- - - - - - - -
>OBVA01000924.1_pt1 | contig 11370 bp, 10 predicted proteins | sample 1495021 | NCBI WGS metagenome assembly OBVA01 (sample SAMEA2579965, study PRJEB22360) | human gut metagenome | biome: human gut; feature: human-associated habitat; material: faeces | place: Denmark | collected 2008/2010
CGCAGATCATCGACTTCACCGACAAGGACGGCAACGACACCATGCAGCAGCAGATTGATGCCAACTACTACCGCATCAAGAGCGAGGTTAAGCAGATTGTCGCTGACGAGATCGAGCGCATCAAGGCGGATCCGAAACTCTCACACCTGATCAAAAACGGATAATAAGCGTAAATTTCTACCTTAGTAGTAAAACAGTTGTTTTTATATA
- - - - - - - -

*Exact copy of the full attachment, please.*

>OBVA01000924.1_pt1 | contig 11370 bp, 10 predicted proteins | sample 1495021 | NCBI WGS metagenome assembly OBVA01 (sample SAMEA2579965, study PRJEB22360) | human gut metagenome | biome: human gut; feature: human-associated habitat; material: faeces | place: Denmark | collected 2008/2010
CGCAGATCATCGACTTCACCGACAAGGACGGCAACGACACCATGCAGCAGCAGATTGATGCCAACTACTACCGCATCAAGAGCGAGGTTAAGCAGATTGTCGCTGACGAGATCGAGCGCATCAAGGCGGATCCGAAACTCTCACACCTGATCAAAAACGGATAATAAGCGTAAATTTCTACCTTAGTAGTAAAACAGTTGTTTTTATATA